What does Pride Month mean to you?

Every year, in the month of June, people across the world celebrate Pride Month. This is the time to celebrate LGBTQ+ people, raise awareness about the issues facing the LGBTQ+ community, and break down some of the barriers that still remain in the fight for equal rights and opportunities.

In NHSScotland, we are proud of the steps that have been made to further the cause of the LGBTQ+ community, particularly with the introduction of the NHSScotland Pride Badge. We have come along way, but there is still further we can go.

In this blog, we have spoken to some people working in the NHS in Scotland, to find out what Pride Month means to them.

Karen

Karen Reid is Chief Executive of NHS Education for Scotland (NES).

Prior to joining NES, Karen was Chief Executive of Perth and Kinross Council and the Society of Local Authority Chief Executives (SOLACE) portfolio holder for education, public protection, and early learning and childcare.

Her past roles have included Chief Executive of the Care Inspectorate and Interim Chief Executive leadership of Education Scotland.

What does pride month mean to you?

Pride month for me, is a very symbolic platform to celebrate LGBTQ+ life, building hope and confidence and promoting equality and inclusion across Scotland. Everyone should feel safe and comfortable being themselves, being with the one they love and supported to live their best life. Every month should be a pride month where LGBTQ+ and their families and friends can live openly, happily and peacefully without fear of stigma or discrimination.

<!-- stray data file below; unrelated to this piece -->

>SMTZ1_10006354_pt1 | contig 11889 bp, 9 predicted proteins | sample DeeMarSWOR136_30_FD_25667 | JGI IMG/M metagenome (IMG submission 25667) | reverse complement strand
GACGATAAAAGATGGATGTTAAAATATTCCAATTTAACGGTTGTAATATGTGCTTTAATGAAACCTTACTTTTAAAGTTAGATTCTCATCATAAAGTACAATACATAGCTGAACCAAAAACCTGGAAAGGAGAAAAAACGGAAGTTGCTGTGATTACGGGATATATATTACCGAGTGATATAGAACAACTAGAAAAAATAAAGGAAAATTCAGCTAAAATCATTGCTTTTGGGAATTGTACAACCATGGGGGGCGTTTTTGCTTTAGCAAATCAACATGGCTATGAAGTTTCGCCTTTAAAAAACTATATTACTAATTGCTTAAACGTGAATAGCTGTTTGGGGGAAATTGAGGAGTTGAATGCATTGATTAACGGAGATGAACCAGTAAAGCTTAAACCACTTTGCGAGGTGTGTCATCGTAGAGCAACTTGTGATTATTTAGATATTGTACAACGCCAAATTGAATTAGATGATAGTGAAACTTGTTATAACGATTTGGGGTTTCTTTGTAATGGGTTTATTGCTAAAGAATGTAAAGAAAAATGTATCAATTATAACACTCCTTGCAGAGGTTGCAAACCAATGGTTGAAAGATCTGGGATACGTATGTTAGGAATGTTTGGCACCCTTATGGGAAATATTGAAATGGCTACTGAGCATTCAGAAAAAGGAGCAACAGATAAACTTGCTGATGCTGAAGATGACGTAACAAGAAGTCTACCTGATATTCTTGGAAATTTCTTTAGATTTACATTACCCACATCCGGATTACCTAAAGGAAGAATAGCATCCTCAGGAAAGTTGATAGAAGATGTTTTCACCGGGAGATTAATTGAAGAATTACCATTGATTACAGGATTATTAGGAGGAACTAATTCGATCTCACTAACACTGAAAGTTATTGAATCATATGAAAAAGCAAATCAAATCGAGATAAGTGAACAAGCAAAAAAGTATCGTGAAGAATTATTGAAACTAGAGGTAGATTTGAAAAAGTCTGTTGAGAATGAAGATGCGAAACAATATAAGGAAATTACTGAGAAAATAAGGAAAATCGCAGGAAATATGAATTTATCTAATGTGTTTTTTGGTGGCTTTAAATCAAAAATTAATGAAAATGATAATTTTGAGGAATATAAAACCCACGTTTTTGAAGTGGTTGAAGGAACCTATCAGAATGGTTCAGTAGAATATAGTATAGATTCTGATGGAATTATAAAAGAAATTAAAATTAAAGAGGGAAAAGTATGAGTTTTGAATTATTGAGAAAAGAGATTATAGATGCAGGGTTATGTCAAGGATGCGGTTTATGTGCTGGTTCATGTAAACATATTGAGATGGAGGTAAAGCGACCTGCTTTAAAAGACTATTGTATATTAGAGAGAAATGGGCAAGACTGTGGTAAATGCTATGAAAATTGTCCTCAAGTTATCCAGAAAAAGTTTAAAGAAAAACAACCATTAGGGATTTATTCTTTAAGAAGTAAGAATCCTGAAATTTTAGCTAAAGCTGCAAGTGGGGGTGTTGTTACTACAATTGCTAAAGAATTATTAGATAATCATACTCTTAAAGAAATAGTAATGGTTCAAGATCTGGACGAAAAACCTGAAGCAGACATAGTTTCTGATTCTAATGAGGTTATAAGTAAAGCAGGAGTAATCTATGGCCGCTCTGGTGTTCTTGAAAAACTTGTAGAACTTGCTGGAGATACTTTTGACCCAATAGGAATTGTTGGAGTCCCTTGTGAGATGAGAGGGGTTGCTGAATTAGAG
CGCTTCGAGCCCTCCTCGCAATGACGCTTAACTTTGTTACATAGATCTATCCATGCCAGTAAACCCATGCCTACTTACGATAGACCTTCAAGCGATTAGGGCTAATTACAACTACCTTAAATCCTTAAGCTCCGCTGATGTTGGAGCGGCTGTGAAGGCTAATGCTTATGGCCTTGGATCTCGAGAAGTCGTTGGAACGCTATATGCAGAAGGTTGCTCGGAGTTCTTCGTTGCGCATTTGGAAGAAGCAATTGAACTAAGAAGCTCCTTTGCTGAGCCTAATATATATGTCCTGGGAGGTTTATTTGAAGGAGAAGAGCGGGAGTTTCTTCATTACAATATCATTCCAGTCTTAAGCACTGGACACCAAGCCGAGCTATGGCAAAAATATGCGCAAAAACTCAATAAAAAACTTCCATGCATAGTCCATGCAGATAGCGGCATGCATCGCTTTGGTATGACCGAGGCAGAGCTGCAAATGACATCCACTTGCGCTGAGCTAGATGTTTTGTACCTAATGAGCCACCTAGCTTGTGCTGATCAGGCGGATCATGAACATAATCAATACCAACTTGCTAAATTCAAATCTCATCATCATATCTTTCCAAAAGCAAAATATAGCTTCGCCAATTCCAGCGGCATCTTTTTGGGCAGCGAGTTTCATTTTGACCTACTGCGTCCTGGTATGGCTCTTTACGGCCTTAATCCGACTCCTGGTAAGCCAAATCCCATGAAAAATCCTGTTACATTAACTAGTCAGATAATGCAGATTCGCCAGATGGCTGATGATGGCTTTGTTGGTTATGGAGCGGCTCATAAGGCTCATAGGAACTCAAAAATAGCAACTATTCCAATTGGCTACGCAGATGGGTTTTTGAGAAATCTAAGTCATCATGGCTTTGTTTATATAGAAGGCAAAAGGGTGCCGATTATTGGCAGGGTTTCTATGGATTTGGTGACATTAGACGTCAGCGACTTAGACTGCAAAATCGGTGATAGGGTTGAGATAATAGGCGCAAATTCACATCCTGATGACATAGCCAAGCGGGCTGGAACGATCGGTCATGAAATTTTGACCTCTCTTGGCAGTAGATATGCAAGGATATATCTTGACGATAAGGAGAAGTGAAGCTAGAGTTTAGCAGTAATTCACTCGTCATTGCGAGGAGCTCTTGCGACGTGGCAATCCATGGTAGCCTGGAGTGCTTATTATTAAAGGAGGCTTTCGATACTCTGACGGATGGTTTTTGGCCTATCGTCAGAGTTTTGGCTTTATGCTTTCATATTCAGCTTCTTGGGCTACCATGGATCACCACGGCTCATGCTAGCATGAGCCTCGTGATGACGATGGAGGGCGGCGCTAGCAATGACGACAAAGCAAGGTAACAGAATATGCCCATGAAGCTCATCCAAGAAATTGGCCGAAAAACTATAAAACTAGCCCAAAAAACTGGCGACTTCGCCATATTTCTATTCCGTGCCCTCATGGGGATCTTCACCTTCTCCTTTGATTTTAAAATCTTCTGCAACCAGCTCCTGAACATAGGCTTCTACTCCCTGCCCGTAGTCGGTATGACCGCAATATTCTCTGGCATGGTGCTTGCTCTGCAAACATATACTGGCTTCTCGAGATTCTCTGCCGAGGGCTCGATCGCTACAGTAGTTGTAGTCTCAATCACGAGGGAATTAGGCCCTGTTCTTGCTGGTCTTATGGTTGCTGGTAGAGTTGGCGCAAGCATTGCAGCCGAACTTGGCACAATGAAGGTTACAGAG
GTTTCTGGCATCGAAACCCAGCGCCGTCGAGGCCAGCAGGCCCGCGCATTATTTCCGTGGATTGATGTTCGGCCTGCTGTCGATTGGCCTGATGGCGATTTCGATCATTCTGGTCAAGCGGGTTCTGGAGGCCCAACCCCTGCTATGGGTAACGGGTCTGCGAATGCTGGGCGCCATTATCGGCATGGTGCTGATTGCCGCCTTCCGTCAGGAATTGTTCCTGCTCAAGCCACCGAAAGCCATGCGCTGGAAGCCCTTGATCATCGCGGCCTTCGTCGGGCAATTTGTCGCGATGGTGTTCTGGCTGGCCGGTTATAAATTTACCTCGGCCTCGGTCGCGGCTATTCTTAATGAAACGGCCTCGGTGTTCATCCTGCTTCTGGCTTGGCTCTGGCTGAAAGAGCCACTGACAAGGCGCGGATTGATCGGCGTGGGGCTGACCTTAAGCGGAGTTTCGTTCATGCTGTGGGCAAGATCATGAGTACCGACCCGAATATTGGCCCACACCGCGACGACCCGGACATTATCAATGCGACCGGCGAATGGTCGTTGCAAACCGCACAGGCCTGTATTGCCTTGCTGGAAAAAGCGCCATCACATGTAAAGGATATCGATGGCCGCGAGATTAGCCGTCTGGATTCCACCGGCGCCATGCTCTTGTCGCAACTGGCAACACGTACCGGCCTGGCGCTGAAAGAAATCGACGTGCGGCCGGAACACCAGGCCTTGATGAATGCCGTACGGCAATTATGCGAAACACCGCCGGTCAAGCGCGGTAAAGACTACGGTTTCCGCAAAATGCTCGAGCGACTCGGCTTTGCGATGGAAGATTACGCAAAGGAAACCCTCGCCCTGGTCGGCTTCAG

Marie

Marie at a Pride march with a rainbow flag

Marie is a consultant pathologist at NHS Lothian and Associate Postgraduate Dean at NHS Education for Scotland (NES). She is also Co-Chair of the LGBTQ+ Staff Network at NES.

What does Pride Month mean to you?

Pride month is a chance to celebrate with our community, as well as taking a pause to reflect on how far we have come and to remember the people whose shoulders we stand on. So much has changed in my lifetime in relation to LGBTQ+ equality, and Pride as a protest has contributed to so much of that change, which has been both legal and cultural. Pride is a chance to focus our efforts on continuing to move forward in a positive way, towards a truly equal society.

Katy

Katy

Katy is Principal Lead for Equality, Diversity and Human Rights at NHS Education for Scotland (NES). Prior to joining NES in January 2022, Katy worked at Public Health Scotland in a variety of public health areas including childhood adversity, homelessness, and equality and human rights.

What does Pride Month mean to you?

Pride month is an important way for us all to recognise and celebrate how far we have come in LGBTQ+ equality. But we must not become complacent. While we now have a society which is more inclusive, there continues to be discrimination for LGBTQ+ communities. A recent health needs assessment by NHS Greater Glasgow and Clyde and NHS Lothian highlighted worrying issues, particularly around mental health needs. I am, however, an optimist. As I see my own daughters learn about Pride in their primary school, I remain hopeful that they are growing up in a society which will celebrate diversity and recognise and eliminate discrimination for our LGBTQ+ family, friends and colleagues.

NHSScotland Pride Badge

The Pride Badge identifies its wearer as someone who LGBT+ people can feel comfortable talking to.

Who we are

The NHS is the largest employer in Scotland. Our diverse and global workforce is one of our key strengths.